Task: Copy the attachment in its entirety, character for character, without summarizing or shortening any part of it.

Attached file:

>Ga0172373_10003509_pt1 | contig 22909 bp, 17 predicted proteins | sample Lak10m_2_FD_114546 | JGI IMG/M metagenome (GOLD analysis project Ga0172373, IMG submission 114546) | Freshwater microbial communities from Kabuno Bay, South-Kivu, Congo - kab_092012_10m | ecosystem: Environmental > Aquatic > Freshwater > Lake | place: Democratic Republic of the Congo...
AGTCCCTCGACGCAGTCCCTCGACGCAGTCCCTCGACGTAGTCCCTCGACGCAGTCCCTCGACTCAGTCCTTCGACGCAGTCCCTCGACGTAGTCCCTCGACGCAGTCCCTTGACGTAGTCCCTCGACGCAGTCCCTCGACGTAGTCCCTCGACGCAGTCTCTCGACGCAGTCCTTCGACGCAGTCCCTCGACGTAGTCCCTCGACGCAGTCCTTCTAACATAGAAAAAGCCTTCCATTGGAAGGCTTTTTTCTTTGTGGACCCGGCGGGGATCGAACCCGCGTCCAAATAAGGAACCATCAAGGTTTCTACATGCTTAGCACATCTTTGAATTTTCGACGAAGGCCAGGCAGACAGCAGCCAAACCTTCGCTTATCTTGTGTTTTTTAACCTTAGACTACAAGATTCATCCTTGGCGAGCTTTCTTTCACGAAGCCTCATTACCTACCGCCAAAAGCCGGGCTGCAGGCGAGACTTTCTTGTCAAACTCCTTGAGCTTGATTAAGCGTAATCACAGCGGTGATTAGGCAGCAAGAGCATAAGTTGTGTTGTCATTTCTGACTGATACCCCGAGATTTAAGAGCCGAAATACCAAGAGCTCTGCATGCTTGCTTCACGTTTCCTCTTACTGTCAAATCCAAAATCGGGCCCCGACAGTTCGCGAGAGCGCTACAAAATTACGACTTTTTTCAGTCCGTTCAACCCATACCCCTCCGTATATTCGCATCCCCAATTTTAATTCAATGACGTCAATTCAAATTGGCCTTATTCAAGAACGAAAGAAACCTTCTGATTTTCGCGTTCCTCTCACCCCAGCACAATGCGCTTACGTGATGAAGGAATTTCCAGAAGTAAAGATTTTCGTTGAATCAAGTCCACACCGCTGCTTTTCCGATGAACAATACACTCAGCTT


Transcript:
>Ga0172373_10003509_pt1 | contig 22909 bp, 17 predicted proteins | sample Lak10m_2_FD_114546 | JGI IMG/M metagenome (GOLD analysis project Ga0172373, IMG submission 114546) | Freshwater microbial communities from Kabuno Bay, South-Kivu, Congo - kab_092012_10m | ecosystem: Environmental > Aquatic > Freshwater > Lake | place: Democratic Republic of the Congo...
AGTCCCTCGACGCAGTCCCTCGACGCAGTCCCTCGACGTAGTCCCTCGACGCAGTCCCTCGACTCAGTCCTTCGACGCAGTCCCTCGACGTAGTCCCTCGACGCAGTCCCTTGACGTAGTCCCTCGACGCAGTCCCTCGACGTAGTCCCTCGACGCAGTCTCTCGACGCAGTCCTTCGACGCAGTCCCTCGACGTAGTCCCTCGACGCAGTCCTTCTAACATAGAAAAAGCCTTCCATTGGAAGGCTTTTTTCTTTGTGGACCCGGCGGGGATCGAACCCGCGTCCAAATAAGGAACCATCAAGGTTTCTACATGCTTAGCACATCTTTGAATTTTCGACGAAGGCCAGGCAGACAGCAGCCAAACCTTCGCTTATCTTGTGTTTTTTAACCTTAGACTACAAGATTCATCCTTGGCGAGCTTTCTTTCACGAAGCCTCATTACCTACCGCCAAAAGCCGGGCTGCAGGCGAGACTTTCTTGTCAAACTCCTTGAGCTTGATTAAGCGTAATCACAGCGGTGATTAGGCAGCAAGAGCATAAGTTGTGTTGTCATTTCTGACTGATACCCCGAGATTTAAGAGCCGAAATACCAAGAGCTCTGCATGCTTGCTTCACGTTTCCTCTTACTGTCAAATCCAAAATCGGGCCCCGACAGTTCGCGAGAGCGCTACAAAATTACGACTTTTTTCAGTCCGTTCAACCCATACCCCTCCGTATATTCGCATCCCCAATTTTAATTCAATGACGTCAATTCAAATTGGCCTTATTCAAGAACGAAAGAAACCTTCTGATTTTCGCGTTCCTCTCACCCCAGCACAATGCGCTTACGTGATGAAGGAATTTCCAGAAGTAAAGATTTTCGTTGAATCAAGTCCACACCGCTGCTTTTCCGATGAACAATACACTCAGCTT